Mr Sunil Jain is the Founder Trustee and Chairman of the Indian Wheelchair Tennis Tour (IWTT). Apart from Tennis, Mr Sunil is a practising Chartered Accountant and Founder of the leading NGO Astha (www.astha.in).
Mr Sunil was in Mumbai as part of the IWTT’s Mumbai Open powered by L&T Technologies Services, during the first week of November. ITD member Tirtha connected with Mr. Sunil to talk about IWTT and his vision for Wheelchair Tennis.
Explain a bit about the inception of IWTT.
We are an organisation that empowers persons with disabilities and we observed that there are many organisations working on employment and education opportunities but there are not many projects that can enable people with disabilities to break the inhibition and bring the people with and without disabilities together without having the disability factor influence perception. When I was researching how to achieve this I came across the Paralympics movement and I was blown away by what I saw. While everywhere in the world the Paralympic movement was flourishing, the systems in India are still broken.
Why did you choose to start an organisation with respect to Wheelchair tennis?
There is something called classification in para sports. Classification determines which athlete’s functional classification. Classification is a scientific assessment to create a level playing field within a particular sport. For example in swimming we have 11 classifications. So I thought, given there are no systems in India for classification, it was not possible to get into every sport. While researching Wheelchair tennis, I found out that my issue with classification has been taken care of to a large extent since in tennis there are only 2 classifications: Open and Quad.
Secondly, wheelchair tennis is administered by AITA. I thought AITA is a fairly professional organisation, at least we can strike a conversation on wheelchair tennis and when we started we’ll do a 360 degree approach. We’ll not only work at the grassroots but we’ll also develop a competitive platform. We’ll also work with the administration so that the systems are in place. The tournament that was held in December 2016 in Bangalore was the first ranked tournament in India.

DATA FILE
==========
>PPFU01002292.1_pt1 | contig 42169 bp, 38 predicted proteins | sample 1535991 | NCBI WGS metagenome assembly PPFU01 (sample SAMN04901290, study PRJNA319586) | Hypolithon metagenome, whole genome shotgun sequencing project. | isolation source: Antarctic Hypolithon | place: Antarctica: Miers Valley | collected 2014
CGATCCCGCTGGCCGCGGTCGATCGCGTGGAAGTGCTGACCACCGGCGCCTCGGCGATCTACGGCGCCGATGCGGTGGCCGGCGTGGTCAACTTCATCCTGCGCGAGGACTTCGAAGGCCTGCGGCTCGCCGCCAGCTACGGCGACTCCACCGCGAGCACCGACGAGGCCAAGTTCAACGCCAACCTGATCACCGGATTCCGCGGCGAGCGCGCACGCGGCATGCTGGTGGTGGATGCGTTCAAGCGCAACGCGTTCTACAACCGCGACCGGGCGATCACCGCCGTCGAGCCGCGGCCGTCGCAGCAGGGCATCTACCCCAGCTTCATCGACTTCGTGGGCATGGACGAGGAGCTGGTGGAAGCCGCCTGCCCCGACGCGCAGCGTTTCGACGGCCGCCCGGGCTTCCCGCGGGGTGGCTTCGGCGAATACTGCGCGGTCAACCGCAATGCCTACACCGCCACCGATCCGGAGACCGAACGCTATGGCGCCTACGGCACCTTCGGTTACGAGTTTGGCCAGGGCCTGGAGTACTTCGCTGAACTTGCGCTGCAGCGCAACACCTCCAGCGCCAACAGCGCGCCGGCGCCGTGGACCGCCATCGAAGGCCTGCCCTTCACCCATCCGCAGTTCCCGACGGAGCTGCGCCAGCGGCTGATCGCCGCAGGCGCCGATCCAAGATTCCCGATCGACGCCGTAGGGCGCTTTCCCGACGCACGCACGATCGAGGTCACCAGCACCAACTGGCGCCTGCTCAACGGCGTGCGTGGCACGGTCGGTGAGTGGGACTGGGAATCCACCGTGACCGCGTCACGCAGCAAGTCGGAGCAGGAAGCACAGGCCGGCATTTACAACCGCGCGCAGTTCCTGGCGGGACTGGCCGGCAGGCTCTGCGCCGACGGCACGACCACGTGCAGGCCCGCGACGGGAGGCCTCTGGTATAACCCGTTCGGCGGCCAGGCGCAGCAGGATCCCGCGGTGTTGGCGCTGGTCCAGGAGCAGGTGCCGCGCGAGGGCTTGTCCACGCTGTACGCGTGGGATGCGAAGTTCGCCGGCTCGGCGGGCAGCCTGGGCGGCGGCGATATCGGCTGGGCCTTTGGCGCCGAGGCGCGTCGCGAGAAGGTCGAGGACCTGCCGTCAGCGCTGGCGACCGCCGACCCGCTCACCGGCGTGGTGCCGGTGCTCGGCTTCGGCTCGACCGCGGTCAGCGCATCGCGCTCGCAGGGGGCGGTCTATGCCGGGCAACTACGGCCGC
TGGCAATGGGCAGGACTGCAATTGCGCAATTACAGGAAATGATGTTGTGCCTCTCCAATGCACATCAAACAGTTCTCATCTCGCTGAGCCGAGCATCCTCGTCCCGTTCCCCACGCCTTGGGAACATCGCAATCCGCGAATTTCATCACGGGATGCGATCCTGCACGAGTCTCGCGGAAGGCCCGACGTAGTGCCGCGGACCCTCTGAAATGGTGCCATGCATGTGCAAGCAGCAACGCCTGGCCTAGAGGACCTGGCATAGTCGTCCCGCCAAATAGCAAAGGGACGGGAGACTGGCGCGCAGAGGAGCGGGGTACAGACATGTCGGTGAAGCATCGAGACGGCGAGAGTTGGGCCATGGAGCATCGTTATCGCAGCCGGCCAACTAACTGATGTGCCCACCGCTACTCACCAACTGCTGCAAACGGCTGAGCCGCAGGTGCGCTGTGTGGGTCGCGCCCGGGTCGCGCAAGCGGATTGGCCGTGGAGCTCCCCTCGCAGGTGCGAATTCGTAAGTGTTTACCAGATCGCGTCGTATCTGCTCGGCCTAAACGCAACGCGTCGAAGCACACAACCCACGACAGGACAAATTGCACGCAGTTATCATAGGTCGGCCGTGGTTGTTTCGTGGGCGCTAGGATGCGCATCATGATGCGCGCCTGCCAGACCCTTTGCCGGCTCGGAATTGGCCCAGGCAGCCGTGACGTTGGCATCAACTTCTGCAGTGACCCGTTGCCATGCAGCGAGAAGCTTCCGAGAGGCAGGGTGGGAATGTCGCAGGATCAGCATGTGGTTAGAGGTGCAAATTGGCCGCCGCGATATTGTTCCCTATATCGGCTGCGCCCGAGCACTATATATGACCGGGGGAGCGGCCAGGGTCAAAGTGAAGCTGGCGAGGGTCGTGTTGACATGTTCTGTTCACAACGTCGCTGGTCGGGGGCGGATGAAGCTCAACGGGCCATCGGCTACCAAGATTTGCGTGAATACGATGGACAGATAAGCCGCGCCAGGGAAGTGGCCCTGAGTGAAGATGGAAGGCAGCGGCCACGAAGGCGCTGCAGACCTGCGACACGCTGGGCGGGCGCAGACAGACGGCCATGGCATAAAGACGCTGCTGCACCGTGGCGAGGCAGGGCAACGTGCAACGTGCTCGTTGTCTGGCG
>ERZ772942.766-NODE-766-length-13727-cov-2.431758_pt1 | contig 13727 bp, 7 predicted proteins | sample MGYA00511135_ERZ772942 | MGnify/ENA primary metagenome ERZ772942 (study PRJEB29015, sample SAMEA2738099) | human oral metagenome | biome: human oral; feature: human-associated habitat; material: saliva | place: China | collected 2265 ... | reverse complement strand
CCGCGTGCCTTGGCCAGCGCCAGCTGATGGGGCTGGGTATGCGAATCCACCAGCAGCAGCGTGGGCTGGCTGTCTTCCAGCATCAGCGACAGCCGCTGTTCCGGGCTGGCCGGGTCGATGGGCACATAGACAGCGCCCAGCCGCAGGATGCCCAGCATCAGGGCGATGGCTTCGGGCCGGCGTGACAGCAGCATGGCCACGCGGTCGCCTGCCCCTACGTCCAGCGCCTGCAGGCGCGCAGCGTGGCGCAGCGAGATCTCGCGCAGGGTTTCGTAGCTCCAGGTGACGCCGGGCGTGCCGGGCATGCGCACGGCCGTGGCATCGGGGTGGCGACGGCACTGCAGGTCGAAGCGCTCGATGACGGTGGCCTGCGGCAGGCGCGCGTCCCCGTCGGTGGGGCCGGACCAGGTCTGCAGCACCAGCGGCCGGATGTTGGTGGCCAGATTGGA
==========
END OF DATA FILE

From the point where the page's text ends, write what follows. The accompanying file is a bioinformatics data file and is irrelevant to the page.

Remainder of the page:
Do you think we can see Indian players competing at Grand Slams soon?
We could. I think we have at least a decade’s work in the current space. If all the stakeholders come together and we have the complete and committed engagement of at least one state association, within 3 years we will be able to put in a strong and sustainable ecosystem.
Are you optimistic about Wheelchair tennis in India?
Yes and No. There are things I see which can be better because of which I get very frustrated, but when I see the persons with the disabilities, what moves me day after day is watching kids with disabilities playing tennis and that helps me keep aside the cynicism I face and motivates me to continue the work I do.
Can you tell us a bit about the financial help you are getting and the sponsorships
When we started the first tournament, me and one of my friends Priyanka Shylendra who is also one of the trustees and the director of operations at IWTT pulled in a lot of corporate and built a proper team from the beginning. Now various companies have funded the tournaments including Cycle Agarbatti, Canara Bank, HDFC Bank etc. Though the biggest support we have had so far has been from L&T Technology services. Mumbai open is the 6th tournament they are supporting out of the 11 organised. There are many many individual donors who keep supporting to sustain the efforts.
Do you have any plans for junior Wheelchair tennis?
Currently there are 15 junior wheelchair tennis players practising in India. Tournament wise we can informally put it together. I have been requesting AITA to create a separate circuit for junior players in India. One of the answers I get is “Where are the players”. To that we reply we need players hence tournaments should be organised; open up the competition, plan and announce tournaments. Players will not come forward until tournaments are held frequently. When we requested AITA to send an entry for the World Team qualifier (which is the wheelchair equivalent of Davis cup), we got the same response – where are the players? I wonder how players will come until there is a competitive structure and opportunities are provided. A well thought out competition structure and a Long Term Development Plan with committed leadership is the need of the hour.
Do you have a message for Indian tennis players or fans?
I do have a message for tennis professionals in India. We have had encouragement from Somdev Devvarmann, who is one of our advisors and other players like Saketh Myneni, Vishnu Vardhan, Rohan Bopanna, Sania Mirza and Ankita Raina but I wish even if one player in their own state represents wheelchair tennis or takes on at least one player, it will be a game changer. If they travel with our players, have talks with stakeholders and help us integrate the sport it will be great.